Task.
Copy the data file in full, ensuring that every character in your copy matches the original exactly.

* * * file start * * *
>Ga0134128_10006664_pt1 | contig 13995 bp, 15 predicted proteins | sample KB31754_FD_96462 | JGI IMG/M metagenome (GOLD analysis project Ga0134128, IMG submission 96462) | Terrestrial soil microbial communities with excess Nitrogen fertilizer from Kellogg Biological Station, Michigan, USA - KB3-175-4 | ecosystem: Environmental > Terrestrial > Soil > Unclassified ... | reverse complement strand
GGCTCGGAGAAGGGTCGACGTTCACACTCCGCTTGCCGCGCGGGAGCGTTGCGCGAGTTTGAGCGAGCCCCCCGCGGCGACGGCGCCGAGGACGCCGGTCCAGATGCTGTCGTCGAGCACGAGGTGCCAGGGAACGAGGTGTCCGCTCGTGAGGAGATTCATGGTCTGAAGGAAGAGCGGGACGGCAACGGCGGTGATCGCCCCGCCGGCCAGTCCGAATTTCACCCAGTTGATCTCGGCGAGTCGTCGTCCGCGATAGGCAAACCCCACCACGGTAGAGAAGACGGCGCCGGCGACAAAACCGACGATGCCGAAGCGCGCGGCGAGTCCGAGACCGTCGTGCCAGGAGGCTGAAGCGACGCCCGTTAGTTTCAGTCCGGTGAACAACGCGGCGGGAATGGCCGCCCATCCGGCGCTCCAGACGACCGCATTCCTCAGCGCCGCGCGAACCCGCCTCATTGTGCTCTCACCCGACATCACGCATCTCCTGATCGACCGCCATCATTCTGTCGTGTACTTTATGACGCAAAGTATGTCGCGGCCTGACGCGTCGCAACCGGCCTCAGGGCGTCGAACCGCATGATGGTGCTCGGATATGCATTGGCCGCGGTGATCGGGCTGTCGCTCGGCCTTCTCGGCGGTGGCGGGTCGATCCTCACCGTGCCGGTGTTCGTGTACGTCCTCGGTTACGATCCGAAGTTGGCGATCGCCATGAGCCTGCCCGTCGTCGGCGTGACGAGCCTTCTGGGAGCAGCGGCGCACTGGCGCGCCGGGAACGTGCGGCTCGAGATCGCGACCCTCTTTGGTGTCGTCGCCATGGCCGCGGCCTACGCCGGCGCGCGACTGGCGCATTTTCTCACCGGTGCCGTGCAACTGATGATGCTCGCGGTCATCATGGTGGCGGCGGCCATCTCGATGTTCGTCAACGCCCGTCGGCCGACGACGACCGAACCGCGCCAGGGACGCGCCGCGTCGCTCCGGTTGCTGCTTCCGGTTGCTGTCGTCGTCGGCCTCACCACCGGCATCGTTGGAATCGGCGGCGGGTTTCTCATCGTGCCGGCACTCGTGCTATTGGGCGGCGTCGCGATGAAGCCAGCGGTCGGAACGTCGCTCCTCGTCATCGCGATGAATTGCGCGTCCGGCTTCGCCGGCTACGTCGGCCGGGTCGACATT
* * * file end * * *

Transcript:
>Ga0134128_10006664_pt1 | contig 13995 bp, 15 predicted proteins | sample KB31754_FD_96462 | JGI IMG/M metagenome (GOLD analysis project Ga0134128, IMG submission 96462) | Terrestrial soil microbial communities with excess Nitrogen fertilizer from Kellogg Biological Station, Michigan, USA - KB3-175-4 | ecosystem: Environmental > Terrestrial > Soil > Unclassified ... | reverse complement strand
GGCTCGGAGAAGGGTCGACGTTCACACTCCGCTTGCCGCGCGGGAGCGTTGCGCGAGTTTGAGCGAGCCCCCCGCGGCGACGGCGCCGAGGACGCCGGTCCAGATGCTGTCGTCGAGCACGAGGTGCCAGGGAACGAGGTGTCCGCTCGTGAGGAGATTCATGGTCTGAAGGAAGAGCGGGACGGCAACGGCGGTGATCGCCCCGCCGGCCAGTCCGAATTTCACCCAGTTGATCTCGGCGAGTCGTCGTCCGCGATAGGCAAACCCCACCACGGTAGAGAAGACGGCGCCGGCGACAAAACCGACGATGCCGAAGCGCGCGGCGAGTCCGAGACCGTCGTGCCAGGAGGCTGAAGCGACGCCCGTTAGTTTCAGTCCGGTGAACAACGCGGCGGGAATGGCCGCCCATCCGGCGCTCCAGACGACCGCATTCCTCAGCGCCGCGCGAACCCGCCTCATTGTGCTCTCACCCGACATCACGCATCTCCTGATCGACCGCCATCATTCTGTCGTGTACTTTATGACGCAAAGTATGTCGCGGCCTGACGCGTCGCAACCGGCCTCAGGGCGTCGAACCGCATGATGGTGCTCGGATATGCATTGGCCGCGGTGATCGGGCTGTCGCTCGGCCTTCTCGGCGGTGGCGGGTCGATCCTCACCGTGCCGGTGTTCGTGTACGTCCTCGGTTACGATCCGAAGTTGGCGATCGCCATGAGCCTGCCCGTCGTCGGCGTGACGAGCCTTCTGGGAGCAGCGGCGCACTGGCGCGCCGGGAACGTGCGGCTCGAGATCGCGACCCTCTTTGGTGTCGTCGCCATGGCCGCGGCCTACGCCGGCGCGCGACTGGCGCATTTTCTCACCGGTGCCGTGCAACTGATGATGCTCGCGGTCATCATGGTGGCGGCGGCCATCTCGATGTTCGTCAACGCCCGTCGGCCGACGACGACCGAACCGCGCCAGGGACGCGCCGCGTCGCTCCGGTTGCTGCTTCCGGTTGCTGTCGTCGTCGGCCTCACCACCGGCATCGTTGGAATCGGCGGCGGGTTTCTCATCGTGCCGGCACTCGTGCTATTGGGCGGCGTCGCGATGAAGCCAGCGGTCGGAACGTCGCTCCTCGTCATCGCGATGAATTGCGCGTCCGGCTTCGCCGGCTACGTCGGCCGGGTCGACATT